Bond ETFs can help institutional investors manage investment flows, enhance returns and limit transaction costs in the current liquidity environment, according to new research by Tabb Group.
The research examines the accelerating growth in the corporate bond exchange-traded fund (ETF) market, which has seen assets under management (AuM) rise more than USD90 billion from 2009 to 2014, a nine-fold increase in aggregate and an annual 42% compound growth rate.
Regulatory burdens of the Volcker Rule, Basel III and the Liquidity Coverage Ratio (LCR) have handicapped large banks and altered their secondary market-making businesses, forcing them to change the manner in which they provide liquidity to investors, wreaking havoc on the process of building and expanding portfolios. Institutional investors navigating this new landscape need to leverage every tool available, say Anthony Perrotta, a TABB principal, head of fixed income research and research analyst Colby Jenkins, co-authors of “Bond Market Entropy: Bringing Order to the Cash Bond Crisis,” which is why they have been embracing the corporate bond market.
“Bid/ask spreads for large bond ETFs are substantially more stable than their underlying cash bonds,” says Perrotta. They’re also being used as a means of exchanging credit risk during times of stress in the underlying market.”
According to Jenkins: “A 5-10% liquidity sleeve in corporate bond ETFs that tracks to a diversified portfolio of bonds is becoming a popular tool among asset managers to efficiently manage their investment flows.” In the past two years, he says, large single-name portfolio managers have begun utilizing ETFs as a means to smooth out their exposure during redemption periods. Alternatively, they are using ETFs to gain interim exposure to the market when receiving an investment inflow from a client such as a pension fund, insurance company or other long-term oriented investor. Instead of waiting some elongated period of time to find the appropriate cash bonds, they turn to ETF shares that correspond to their core portfolio. “This is a way to achieve market beta while the single-name search process carries on.”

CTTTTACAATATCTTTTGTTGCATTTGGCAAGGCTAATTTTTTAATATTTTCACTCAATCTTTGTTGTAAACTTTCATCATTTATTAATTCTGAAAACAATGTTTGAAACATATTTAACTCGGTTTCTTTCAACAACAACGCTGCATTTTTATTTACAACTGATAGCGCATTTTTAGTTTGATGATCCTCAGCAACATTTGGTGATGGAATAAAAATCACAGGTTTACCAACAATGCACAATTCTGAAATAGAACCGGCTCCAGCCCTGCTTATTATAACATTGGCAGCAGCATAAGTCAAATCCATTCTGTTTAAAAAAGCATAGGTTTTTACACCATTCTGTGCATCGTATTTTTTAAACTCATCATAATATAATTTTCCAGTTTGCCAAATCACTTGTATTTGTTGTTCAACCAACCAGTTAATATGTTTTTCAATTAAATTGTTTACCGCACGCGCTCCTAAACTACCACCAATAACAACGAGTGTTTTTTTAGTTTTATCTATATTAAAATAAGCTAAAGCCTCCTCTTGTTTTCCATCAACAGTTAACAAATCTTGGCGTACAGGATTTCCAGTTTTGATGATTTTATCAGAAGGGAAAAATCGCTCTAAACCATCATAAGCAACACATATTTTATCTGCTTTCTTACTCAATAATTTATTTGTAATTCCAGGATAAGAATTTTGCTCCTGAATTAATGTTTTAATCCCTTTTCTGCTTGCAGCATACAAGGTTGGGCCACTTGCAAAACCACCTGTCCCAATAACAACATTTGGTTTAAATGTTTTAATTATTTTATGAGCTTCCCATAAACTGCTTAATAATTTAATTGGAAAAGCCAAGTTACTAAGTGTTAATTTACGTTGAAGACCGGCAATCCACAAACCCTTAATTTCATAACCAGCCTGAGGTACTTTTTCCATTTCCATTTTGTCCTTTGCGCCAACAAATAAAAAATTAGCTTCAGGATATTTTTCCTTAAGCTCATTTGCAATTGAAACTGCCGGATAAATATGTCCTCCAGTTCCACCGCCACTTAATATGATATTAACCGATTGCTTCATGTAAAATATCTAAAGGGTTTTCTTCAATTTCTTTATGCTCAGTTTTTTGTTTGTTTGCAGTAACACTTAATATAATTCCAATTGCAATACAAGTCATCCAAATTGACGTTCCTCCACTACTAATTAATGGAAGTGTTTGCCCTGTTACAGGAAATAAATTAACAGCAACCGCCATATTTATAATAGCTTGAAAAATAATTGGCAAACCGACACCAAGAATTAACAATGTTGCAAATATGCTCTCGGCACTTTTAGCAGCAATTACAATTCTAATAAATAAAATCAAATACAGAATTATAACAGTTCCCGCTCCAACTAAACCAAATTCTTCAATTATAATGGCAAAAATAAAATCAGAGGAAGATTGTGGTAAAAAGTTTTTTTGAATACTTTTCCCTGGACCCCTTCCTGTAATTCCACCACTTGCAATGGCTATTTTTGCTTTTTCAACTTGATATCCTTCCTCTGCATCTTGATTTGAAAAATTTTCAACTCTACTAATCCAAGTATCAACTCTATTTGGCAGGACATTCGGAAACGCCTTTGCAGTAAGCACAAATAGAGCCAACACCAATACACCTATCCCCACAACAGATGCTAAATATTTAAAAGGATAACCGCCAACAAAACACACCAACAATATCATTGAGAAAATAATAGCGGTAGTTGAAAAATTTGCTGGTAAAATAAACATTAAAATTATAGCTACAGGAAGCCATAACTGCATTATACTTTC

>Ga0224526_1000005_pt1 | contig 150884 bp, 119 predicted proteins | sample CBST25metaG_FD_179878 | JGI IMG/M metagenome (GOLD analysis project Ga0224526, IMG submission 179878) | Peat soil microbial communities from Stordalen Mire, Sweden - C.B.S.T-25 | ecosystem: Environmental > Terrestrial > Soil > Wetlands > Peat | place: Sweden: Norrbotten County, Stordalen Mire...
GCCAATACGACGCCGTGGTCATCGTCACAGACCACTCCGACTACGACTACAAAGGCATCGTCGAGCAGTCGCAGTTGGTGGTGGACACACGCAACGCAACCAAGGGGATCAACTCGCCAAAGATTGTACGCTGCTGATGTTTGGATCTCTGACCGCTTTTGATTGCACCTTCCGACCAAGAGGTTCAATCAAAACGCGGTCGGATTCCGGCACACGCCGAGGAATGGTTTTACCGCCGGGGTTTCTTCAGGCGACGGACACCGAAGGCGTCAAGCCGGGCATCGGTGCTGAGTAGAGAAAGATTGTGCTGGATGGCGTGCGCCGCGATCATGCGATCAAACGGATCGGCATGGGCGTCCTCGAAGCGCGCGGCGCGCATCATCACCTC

Although 60% of the corporate bond notional trading activity in the second half of 2014 took place in just 8% of the CUSIPs traded, there are more than 260 bond ETFs available to investors today, up from 62 in 2008, a 326% increase. And despite regulatory approval and entrenched pre-ETF investment mandates being the two greatest barriers currently to institutional corporate bond ETF adoption, “a larger pool of National Association of Insurance Commissioners (NAIC) credit-rated bond ETFs that have unique economic advantages over non-rated bond ETFs, such as more lenient risk-based capital requirements, will be a key stepping stone to the next threshold of institutional adoption,” Perrotta says.